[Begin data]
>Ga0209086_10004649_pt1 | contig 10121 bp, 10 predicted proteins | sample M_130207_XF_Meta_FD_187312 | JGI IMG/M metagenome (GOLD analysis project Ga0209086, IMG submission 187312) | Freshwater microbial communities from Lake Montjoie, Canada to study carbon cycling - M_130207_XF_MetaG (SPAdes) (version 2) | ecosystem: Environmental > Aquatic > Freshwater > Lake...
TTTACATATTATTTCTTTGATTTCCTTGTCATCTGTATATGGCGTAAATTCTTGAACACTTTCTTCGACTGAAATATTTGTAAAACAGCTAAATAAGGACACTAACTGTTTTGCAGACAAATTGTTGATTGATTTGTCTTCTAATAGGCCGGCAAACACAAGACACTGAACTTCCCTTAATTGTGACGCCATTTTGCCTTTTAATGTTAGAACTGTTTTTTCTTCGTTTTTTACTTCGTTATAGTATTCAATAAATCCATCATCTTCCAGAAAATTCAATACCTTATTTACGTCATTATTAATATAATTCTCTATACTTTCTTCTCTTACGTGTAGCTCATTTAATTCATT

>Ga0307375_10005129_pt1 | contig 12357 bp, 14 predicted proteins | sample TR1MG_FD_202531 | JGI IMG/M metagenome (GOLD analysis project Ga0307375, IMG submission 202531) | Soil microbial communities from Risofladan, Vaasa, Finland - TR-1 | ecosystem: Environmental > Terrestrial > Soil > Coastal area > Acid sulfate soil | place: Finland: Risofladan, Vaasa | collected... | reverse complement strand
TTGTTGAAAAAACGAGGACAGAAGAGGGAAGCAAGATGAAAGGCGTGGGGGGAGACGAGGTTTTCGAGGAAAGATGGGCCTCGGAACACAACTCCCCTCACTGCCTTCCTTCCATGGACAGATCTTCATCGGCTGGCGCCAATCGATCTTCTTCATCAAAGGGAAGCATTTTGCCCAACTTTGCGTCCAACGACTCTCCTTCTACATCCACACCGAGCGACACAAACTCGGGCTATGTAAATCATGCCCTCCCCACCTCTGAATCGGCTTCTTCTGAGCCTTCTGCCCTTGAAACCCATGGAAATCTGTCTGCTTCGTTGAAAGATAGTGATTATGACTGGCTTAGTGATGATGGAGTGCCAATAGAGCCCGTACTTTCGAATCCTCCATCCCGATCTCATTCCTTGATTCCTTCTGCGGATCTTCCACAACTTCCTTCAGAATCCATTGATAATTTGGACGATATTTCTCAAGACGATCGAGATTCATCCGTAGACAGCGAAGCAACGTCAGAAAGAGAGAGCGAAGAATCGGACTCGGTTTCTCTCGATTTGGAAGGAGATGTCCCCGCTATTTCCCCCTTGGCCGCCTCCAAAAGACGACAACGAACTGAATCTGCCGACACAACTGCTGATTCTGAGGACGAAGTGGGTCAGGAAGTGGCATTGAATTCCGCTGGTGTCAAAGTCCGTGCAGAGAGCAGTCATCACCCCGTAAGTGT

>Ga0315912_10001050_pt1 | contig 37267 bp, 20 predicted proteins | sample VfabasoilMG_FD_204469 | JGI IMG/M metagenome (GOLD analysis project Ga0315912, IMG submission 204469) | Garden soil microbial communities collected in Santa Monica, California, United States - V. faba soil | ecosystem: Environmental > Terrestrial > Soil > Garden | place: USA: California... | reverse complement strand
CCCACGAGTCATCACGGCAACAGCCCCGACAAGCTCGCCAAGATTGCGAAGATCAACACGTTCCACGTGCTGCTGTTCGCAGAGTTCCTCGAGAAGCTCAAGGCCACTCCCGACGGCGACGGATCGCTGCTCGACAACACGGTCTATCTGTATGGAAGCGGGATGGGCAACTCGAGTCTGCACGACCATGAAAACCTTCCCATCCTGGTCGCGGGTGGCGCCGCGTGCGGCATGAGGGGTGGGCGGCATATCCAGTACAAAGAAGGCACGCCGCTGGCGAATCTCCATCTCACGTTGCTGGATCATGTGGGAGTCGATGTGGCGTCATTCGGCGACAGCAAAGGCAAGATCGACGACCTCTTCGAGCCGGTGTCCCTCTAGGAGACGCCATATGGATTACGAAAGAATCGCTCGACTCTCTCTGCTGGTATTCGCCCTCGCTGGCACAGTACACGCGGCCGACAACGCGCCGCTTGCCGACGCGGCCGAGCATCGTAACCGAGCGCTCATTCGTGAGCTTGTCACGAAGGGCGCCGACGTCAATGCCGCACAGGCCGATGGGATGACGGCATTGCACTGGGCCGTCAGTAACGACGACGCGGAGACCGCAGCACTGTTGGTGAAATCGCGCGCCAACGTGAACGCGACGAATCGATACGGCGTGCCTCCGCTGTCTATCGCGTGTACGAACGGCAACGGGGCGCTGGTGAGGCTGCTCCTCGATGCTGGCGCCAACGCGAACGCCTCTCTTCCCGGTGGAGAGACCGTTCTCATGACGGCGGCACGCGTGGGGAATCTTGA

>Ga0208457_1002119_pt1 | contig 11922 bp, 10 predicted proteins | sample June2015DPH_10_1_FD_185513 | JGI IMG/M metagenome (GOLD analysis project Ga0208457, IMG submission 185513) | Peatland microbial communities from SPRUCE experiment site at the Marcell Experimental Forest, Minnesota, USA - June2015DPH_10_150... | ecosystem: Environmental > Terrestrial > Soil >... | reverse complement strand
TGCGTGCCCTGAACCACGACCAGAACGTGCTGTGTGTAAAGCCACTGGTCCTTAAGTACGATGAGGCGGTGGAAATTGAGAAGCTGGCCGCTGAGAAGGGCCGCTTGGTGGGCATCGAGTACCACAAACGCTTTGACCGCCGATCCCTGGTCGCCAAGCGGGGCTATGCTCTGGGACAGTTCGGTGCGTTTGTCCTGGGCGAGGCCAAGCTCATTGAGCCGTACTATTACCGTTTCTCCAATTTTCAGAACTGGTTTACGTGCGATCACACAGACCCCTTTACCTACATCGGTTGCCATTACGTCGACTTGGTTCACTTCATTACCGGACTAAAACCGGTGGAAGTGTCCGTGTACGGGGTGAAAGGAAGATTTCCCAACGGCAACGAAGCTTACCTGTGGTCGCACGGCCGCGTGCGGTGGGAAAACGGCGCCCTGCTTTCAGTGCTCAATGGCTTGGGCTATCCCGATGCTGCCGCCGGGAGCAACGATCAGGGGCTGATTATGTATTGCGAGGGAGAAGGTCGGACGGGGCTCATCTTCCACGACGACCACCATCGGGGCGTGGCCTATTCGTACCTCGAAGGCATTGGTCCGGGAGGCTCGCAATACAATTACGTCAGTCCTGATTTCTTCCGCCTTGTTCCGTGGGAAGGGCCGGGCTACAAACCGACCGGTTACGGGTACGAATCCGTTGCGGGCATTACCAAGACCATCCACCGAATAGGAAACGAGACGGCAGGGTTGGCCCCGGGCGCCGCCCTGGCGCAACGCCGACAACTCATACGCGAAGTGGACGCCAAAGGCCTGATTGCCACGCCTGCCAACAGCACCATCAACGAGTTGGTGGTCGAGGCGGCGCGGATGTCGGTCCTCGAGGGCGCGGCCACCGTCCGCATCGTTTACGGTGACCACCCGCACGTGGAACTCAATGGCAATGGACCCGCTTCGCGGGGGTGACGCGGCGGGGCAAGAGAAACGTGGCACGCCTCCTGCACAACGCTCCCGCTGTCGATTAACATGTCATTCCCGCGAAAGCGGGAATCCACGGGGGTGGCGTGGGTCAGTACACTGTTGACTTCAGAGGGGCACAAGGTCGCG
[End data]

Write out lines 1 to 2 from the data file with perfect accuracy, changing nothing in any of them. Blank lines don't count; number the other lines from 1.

>Ga0209086_10004649_pt1 | contig 10121 bp, 10 predicted proteins | sample M_130207_XF_Meta_FD_187312 | JGI IMG/M metagenome (GOLD analysis project Ga0209086, IMG submission 187312) | Freshwater microbial communities from Lake Montjoie, Canada to study carbon cycling - M_130207_XF_MetaG (SPAdes) (version 2) | ecosystem: Environmental > Aquatic > Freshwater > Lake...
TTTACATATTATTTCTTTGATTTCCTTGTCATCTGTATATGGCGTAAATTCTTGAACACTTTCTTCGACTGAAATATTTGTAAAACAGCTAAATAAGGACACTAACTGTTTTGCAGACAAATTGTTGATTGATTTGTCTTCTAATAGGCCGGCAAACACAAGACACTGAACTTCCCTTAATTGTGACGCCATTTTGCCTTTTAATGTTAGAACTGTTTTTTCTTCGTTTTTTACTTCGTTATAGTATTCAATAAATCCATCATCTTCCAGAAAATTCAATACCTTATTTACGTCATTATTAATATAATTCTCTATACTTTCTTCTCTTACGTGTAGCTCATTTAATTCATT